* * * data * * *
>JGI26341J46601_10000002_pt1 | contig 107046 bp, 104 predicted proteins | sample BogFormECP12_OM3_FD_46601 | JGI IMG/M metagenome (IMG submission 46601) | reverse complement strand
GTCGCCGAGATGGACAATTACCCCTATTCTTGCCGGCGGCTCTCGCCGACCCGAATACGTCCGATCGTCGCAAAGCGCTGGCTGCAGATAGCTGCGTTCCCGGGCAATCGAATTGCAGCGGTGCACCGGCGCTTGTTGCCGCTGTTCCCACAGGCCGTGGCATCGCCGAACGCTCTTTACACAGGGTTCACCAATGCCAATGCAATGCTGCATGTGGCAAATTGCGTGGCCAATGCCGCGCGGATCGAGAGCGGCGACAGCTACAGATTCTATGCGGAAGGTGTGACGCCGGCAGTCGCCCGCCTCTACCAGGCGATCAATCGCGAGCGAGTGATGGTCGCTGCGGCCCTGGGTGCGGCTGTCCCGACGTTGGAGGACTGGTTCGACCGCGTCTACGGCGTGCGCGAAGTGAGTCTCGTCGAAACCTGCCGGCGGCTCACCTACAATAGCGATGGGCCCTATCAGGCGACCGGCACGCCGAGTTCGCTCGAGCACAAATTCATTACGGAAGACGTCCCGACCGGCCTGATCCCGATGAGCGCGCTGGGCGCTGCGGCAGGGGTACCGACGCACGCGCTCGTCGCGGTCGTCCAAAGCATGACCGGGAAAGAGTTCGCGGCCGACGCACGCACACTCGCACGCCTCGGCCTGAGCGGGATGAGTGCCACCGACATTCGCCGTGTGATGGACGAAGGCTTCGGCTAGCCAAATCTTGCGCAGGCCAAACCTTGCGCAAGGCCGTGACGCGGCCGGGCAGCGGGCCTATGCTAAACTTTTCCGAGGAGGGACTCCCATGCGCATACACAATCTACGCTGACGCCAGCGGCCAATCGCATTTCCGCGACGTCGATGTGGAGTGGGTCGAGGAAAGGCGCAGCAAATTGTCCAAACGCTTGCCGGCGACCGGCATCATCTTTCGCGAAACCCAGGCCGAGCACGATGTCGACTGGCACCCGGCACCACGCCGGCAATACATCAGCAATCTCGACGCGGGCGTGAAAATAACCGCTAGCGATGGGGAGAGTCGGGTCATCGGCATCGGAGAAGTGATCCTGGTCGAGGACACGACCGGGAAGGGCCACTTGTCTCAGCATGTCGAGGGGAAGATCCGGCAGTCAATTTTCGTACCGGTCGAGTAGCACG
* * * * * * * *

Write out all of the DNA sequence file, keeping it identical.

>JGI26341J46601_10000002_pt1 | contig 107046 bp, 104 predicted proteins | sample BogFormECP12_OM3_FD_46601 | JGI IMG/M metagenome (IMG submission 46601) | reverse complement strand
GTCGCCGAGATGGACAATTACCCCTATTCTTGCCGGCGGCTCTCGCCGACCCGAATACGTCCGATCGTCGCAAAGCGCTGGCTGCAGATAGCTGCGTTCCCGGGCAATCGAATTGCAGCGGTGCACCGGCGCTTGTTGCCGCTGTTCCCACAGGCCGTGGCATCGCCGAACGCTCTTTACACAGGGTTCACCAATGCCAATGCAATGCTGCATGTGGCAAATTGCGTGGCCAATGCCGCGCGGATCGAGAGCGGCGACAGCTACAGATTCTATGCGGAAGGTGTGACGCCGGCAGTCGCCCGCCTCTACCAGGCGATCAATCGCGAGCGAGTGATGGTCGCTGCGGCCCTGGGTGCGGCTGTCCCGACGTTGGAGGACTGGTTCGACCGCGTCTACGGCGTGCGCGAAGTGAGTCTCGTCGAAACCTGCCGGCGGCTCACCTACAATAGCGATGGGCCCTATCAGGCGACCGGCACGCCGAGTTCGCTCGAGCACAAATTCATTACGGAAGACGTCCCGACCGGCCTGATCCCGATGAGCGCGCTGGGCGCTGCGGCAGGGGTACCGACGCACGCGCTCGTCGCGGTCGTCCAAAGCATGACCGGGAAAGAGTTCGCGGCCGACGCACGCACACTCGCACGCCTCGGCCTGAGCGGGATGAGTGCCACCGACATTCGCCGTGTGATGGACGAAGGCTTCGGCTAGCCAAATCTTGCGCAGGCCAAACCTTGCGCAAGGCCGTGACGCGGCCGGGCAGCGGGCCTATGCTAAACTTTTCCGAGGAGGGACTCCCATGCGCATACACAATCTACGCTGACGCCAGCGGCCAATCGCATTTCCGCGACGTCGATGTGGAGTGGGTCGAGGAAAGGCGCAGCAAATTGTCCAAACGCTTGCCGGCGACCGGCATCATCTTTCGCGAAACCCAGGCCGAGCACGATGTCGACTGGCACCCGGCACCACGCCGGCAATACATCAGCAATCTCGACGCGGGCGTGAAAATAACCGCTAGCGATGGGGAGAGTCGGGTCATCGGCATCGGAGAAGTGATCCTGGTCGAGGACACGACCGGGAAGGGCCACTTGTCTCAGCATGTCGAGGGGAAGATCCGGCAGTCAATTTTCGTACCGGTCGAGTAGCACG